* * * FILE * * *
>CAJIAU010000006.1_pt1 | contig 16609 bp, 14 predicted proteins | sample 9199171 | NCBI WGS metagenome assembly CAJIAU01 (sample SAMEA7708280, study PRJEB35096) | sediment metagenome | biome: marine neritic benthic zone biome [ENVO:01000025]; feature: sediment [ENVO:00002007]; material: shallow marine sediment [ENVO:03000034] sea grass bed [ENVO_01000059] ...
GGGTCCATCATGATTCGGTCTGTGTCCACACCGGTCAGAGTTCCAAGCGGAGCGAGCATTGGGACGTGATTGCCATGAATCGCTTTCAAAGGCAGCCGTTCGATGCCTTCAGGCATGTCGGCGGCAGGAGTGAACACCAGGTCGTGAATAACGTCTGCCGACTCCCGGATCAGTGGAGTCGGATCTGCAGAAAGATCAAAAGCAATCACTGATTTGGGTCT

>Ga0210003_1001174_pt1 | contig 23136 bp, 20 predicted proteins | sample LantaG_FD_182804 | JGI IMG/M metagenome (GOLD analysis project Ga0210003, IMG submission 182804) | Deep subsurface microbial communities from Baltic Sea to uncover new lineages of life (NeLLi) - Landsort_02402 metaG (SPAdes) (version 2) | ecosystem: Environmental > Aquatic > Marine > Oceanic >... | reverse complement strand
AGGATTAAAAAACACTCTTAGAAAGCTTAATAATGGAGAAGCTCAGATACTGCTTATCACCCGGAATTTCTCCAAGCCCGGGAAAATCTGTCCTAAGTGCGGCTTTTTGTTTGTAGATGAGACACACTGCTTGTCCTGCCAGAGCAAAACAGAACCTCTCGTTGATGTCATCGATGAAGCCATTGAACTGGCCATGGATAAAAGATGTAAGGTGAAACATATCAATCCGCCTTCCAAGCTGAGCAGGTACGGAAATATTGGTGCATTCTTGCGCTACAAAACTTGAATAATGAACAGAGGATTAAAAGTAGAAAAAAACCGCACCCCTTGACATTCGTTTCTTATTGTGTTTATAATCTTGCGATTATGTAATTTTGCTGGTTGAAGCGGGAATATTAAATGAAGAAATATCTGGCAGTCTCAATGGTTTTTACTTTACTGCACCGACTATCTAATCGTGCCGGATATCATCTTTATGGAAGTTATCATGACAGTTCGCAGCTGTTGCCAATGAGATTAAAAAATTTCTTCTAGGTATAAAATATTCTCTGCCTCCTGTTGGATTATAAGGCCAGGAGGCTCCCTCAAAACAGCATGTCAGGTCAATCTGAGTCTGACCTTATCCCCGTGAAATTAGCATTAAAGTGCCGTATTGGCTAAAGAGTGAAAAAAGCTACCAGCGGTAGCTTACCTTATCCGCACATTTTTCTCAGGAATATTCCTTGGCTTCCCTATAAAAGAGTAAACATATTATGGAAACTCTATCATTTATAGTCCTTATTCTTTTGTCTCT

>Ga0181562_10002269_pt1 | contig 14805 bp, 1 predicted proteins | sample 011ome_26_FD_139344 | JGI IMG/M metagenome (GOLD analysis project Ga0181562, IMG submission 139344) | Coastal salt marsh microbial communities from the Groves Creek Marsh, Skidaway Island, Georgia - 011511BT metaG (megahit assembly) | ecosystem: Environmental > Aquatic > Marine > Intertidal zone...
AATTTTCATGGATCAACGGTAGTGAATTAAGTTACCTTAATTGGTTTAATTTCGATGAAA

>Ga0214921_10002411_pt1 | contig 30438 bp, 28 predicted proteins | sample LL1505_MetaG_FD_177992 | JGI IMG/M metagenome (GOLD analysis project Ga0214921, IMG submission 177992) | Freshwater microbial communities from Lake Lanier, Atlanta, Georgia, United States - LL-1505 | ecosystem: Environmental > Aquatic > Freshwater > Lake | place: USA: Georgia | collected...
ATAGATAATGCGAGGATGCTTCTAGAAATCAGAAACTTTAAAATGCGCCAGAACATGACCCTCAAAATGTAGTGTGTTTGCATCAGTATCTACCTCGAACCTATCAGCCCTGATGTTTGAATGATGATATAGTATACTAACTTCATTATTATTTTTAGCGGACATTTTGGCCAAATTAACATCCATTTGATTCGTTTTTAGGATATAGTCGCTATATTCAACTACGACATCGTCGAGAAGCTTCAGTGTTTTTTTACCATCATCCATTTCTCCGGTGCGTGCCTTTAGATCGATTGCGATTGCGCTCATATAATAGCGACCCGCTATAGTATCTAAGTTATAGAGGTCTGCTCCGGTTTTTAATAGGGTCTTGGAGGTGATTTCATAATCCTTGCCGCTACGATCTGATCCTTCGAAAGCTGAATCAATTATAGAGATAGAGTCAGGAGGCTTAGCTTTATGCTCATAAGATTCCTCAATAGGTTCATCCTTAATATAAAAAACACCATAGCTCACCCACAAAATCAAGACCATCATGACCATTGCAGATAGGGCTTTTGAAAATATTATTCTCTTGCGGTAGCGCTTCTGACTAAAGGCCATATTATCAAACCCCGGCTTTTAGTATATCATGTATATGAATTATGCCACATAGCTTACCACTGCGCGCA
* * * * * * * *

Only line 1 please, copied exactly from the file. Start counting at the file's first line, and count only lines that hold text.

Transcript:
>CAJIAU010000006.1_pt1 | contig 16609 bp, 14 predicted proteins | sample 9199171 | NCBI WGS metagenome assembly CAJIAU01 (sample SAMEA7708280, study PRJEB35096) | sediment metagenome | biome: marine neritic benthic zone biome [ENVO:01000025]; feature: sediment [ENVO:00002007]; material: shallow marine sediment [ENVO:03000034] sea grass bed [ENVO_01000059] ...